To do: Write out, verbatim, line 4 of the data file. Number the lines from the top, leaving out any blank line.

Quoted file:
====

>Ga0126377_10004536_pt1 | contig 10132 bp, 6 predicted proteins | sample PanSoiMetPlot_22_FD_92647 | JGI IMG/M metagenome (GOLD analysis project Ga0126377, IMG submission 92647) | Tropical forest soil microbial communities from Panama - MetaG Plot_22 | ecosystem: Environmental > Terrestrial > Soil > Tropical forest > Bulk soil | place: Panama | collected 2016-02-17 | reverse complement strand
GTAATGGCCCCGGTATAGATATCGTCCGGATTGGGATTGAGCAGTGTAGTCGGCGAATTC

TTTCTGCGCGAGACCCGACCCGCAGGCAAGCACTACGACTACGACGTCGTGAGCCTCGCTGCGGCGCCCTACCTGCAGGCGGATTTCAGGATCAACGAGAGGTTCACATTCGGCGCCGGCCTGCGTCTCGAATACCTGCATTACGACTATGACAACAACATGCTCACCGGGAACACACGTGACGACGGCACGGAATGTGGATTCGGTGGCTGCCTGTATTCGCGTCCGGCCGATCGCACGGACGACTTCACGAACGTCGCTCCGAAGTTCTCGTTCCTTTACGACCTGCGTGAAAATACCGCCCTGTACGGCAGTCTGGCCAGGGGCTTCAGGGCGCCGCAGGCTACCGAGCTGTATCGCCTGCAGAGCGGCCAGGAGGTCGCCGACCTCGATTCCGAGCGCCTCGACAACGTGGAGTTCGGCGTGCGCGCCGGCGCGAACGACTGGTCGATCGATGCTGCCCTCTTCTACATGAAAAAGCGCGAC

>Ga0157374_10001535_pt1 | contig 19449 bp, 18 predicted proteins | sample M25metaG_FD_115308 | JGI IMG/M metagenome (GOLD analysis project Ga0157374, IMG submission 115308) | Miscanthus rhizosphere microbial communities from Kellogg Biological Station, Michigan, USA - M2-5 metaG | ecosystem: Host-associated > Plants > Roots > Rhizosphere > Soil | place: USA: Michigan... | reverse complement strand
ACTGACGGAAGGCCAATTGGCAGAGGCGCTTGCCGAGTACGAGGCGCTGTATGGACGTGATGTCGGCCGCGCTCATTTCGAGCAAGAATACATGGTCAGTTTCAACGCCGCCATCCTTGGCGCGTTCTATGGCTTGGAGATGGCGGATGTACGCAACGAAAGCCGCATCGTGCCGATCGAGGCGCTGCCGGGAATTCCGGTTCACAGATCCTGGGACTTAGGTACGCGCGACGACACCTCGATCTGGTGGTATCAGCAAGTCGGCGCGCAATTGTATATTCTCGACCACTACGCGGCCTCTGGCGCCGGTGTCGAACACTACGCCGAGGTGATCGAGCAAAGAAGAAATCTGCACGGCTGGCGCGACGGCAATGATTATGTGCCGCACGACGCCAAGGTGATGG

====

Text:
>Ga0157374_10001535_pt1 | contig 19449 bp, 18 predicted proteins | sample M25metaG_FD_115308 | JGI IMG/M metagenome (GOLD analysis project Ga0157374, IMG submission 115308) | Miscanthus rhizosphere microbial communities from Kellogg Biological Station, Michigan, USA - M2-5 metaG | ecosystem: Host-associated > Plants > Roots > Rhizosphere > Soil | place: USA: Michigan... | reverse complement strand